It’s one of my last mix and I love it because had a good flow, the right balance of dance and deep listening. It remind me at a sunny afternoon in middle of the nature, listening music with other people in a full circle of dance.



Who or what influenced you to get into the music industry?


Love for music. I've always tried to live by doing what I really love. Making many sacrifices because it’s not easy at all.

What have been the most influential factors on your career so far?

Passion and constancy. I studied music production after the high school. Immediately later I started as a music selector and sound engineer in a fashion bar/restaurant in Milan. That's where I started to be seriously involved in a music job.

How do you search for the music that you play in your sets, and how much time do you spend looking for music?


I search everywhere, that’s why I spent many hours in a day listening to music.

Where was your favorite place to play, what was your most interesting gig, and for what reason?

It’s very difficult to choose. I played twice in Vilnius (Lithuania), many friends there and really good vibes. I was in Belgrade last January and it was magical too.

When did you have your first residency?


I was twenty and it was after the studies.

What would be the most important thing you learned from your long-lasting residency there?


It was three-four days in a week and I learned a real professional approach to this world there.

Meanwhile I regularly played in many different situations in Milan underground scene, such as raves and clubs, where I had the opportunity to learned the most visceral aspects of this job.

After such a long residency there your shows are still always described as different, new and interesting. How do you go about that?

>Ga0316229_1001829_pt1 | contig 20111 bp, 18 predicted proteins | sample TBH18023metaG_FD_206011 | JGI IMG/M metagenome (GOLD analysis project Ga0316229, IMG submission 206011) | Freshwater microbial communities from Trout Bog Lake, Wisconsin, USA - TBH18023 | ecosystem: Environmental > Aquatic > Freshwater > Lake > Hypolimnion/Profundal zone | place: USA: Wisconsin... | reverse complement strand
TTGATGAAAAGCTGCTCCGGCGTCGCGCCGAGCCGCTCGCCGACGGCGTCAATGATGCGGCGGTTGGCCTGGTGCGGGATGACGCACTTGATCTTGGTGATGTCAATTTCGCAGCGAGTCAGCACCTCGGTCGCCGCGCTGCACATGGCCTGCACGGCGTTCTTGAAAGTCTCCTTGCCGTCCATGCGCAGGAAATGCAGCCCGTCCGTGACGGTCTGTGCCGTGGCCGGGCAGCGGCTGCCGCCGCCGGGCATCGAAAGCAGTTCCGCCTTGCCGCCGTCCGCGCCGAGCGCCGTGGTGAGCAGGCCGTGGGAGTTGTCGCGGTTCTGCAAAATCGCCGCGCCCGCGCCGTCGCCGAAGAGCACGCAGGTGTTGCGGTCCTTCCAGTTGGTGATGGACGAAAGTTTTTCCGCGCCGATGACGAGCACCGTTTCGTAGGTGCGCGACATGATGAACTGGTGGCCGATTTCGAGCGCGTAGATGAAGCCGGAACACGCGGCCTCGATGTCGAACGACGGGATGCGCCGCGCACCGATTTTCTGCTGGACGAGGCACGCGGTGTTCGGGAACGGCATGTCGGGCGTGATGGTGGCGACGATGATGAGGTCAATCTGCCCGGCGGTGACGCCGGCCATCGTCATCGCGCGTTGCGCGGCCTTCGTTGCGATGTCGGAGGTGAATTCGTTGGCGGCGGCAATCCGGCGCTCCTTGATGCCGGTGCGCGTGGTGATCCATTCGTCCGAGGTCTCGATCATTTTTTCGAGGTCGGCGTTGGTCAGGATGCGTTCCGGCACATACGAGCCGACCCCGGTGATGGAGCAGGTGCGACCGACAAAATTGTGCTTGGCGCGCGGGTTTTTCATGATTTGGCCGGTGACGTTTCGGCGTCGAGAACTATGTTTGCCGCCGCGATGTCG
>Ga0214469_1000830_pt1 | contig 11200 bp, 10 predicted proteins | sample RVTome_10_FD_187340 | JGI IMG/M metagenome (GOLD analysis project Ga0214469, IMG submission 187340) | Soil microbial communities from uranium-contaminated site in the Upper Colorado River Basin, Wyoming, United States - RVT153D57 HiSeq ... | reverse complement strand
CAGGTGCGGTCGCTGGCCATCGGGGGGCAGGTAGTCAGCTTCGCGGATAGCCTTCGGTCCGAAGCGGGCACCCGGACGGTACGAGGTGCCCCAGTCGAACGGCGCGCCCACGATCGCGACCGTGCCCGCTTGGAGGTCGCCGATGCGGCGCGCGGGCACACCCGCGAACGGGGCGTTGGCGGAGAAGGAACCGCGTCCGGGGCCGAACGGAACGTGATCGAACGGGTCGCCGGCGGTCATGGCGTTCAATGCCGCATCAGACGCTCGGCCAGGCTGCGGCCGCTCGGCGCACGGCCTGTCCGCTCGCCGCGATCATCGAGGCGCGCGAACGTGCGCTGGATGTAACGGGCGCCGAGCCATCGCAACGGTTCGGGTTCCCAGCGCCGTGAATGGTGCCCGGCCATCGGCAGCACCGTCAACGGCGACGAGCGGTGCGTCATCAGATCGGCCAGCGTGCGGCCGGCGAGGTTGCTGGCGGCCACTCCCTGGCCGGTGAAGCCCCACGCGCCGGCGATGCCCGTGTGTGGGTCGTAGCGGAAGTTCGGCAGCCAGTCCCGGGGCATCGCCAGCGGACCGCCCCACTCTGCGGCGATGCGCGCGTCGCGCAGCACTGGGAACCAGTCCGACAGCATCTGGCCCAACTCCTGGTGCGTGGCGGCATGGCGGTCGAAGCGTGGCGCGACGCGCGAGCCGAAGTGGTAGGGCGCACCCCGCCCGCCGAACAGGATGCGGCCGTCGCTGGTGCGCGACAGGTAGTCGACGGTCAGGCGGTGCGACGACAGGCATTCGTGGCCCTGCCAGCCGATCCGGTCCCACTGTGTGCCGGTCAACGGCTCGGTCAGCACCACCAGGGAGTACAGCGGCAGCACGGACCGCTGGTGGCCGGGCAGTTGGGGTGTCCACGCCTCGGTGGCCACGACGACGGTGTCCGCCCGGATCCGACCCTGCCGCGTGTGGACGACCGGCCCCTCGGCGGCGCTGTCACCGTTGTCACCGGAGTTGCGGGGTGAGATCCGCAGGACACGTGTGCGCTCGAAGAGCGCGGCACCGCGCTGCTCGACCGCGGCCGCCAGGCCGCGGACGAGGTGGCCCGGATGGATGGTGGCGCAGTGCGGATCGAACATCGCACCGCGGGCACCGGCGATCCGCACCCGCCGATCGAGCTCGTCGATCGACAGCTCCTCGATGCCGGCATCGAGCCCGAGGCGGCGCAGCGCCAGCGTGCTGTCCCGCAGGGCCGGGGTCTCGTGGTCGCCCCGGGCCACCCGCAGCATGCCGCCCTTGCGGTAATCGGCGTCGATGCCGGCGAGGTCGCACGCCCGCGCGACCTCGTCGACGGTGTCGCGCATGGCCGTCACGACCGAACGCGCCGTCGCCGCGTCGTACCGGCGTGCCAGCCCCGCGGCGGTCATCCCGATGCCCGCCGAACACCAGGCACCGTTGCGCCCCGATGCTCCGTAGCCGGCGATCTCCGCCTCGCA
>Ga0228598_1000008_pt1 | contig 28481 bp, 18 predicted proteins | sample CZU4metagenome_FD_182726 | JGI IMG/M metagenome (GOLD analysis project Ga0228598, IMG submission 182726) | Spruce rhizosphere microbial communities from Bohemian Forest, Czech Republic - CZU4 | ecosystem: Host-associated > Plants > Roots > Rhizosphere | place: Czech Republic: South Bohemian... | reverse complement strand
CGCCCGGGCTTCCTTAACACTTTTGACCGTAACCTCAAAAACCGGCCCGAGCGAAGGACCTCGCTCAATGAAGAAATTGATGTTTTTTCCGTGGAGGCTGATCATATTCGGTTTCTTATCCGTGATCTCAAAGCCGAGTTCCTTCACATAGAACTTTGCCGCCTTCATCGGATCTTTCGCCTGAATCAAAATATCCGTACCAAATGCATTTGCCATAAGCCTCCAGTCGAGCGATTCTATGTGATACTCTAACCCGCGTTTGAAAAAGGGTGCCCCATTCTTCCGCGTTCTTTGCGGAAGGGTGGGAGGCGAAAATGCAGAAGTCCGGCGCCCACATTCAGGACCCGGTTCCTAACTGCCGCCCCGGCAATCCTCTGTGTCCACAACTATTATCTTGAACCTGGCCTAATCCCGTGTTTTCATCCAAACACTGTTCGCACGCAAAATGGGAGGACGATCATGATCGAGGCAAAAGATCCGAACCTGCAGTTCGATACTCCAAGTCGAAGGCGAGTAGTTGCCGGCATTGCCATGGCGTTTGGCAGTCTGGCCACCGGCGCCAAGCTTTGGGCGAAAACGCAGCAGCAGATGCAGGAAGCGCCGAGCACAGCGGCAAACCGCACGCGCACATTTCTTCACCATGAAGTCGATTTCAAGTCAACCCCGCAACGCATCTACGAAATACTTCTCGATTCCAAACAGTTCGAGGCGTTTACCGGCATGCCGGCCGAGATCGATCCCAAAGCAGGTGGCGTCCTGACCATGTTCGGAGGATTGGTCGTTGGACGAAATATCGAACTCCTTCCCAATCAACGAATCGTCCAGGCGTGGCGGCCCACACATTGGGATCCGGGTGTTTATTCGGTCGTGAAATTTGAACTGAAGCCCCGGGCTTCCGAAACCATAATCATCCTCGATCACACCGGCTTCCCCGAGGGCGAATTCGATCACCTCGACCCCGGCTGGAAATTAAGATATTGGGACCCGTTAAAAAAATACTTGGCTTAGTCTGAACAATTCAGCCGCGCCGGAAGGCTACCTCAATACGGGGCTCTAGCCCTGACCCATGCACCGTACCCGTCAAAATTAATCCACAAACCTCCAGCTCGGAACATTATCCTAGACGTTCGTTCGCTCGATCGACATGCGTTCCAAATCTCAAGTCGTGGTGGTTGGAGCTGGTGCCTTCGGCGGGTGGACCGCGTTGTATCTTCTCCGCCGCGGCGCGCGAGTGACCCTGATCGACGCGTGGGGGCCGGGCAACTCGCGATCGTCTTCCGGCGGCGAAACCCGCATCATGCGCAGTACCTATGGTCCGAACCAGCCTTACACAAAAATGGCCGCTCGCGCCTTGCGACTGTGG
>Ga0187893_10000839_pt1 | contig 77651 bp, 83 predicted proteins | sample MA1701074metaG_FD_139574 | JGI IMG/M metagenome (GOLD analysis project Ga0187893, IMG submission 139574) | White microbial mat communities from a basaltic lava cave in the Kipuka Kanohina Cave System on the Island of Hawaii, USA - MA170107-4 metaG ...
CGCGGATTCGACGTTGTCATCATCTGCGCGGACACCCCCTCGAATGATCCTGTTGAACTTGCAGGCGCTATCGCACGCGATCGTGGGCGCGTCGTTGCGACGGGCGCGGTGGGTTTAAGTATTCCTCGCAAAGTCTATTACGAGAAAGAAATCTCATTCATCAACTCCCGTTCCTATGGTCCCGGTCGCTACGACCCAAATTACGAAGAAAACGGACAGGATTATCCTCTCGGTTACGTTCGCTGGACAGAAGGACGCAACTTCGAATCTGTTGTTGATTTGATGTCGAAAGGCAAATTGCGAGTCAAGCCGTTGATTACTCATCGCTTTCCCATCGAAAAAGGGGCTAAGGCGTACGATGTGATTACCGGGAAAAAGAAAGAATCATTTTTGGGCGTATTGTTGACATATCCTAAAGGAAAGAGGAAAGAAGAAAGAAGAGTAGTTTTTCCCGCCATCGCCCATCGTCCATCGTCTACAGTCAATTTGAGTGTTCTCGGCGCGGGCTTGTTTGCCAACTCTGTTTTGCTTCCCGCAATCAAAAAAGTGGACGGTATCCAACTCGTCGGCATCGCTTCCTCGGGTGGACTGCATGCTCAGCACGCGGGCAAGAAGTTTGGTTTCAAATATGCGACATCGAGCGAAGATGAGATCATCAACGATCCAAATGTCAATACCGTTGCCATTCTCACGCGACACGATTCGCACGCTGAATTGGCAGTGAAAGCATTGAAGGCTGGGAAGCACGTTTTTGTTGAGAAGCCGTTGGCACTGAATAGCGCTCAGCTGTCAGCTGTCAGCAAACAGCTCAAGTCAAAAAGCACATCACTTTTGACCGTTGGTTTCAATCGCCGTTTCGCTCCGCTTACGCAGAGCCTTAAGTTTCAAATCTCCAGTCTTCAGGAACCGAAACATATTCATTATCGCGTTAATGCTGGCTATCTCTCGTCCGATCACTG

Every situation is unique and I try to describe it in music. I try to make journeys for every moment I’m living.



What makes you happy?


Love.

What was the last record store you visited and what did you keep there?


I pick up a compilation at my favorite record store in Milan. I also use to buy music online, regularly visiting seller profiles and artist or label pages.

How do you deal with C19 confinement with your work?


In the last month I stopped activity outside, I live in Milan area and we’re in quarantine. It’s difficult but I’m taking advantaged from the situation doing what I can still real do: radio podcast, interview, and of course composing a lot of music.

Has this situation influenced your creative perspective? What social and musical implications do you think this situation can lead to?


As I said, everything influenced the creativity process in my mind. This particular world situation influenced me in the music production in different interesting ways. I think this situation help us to understand better ourselves and what surrounds us not only in music but also in life.


What projects are you working on at the moment?


My next EP will be out very soon but I’m still working on new music, maybe an album.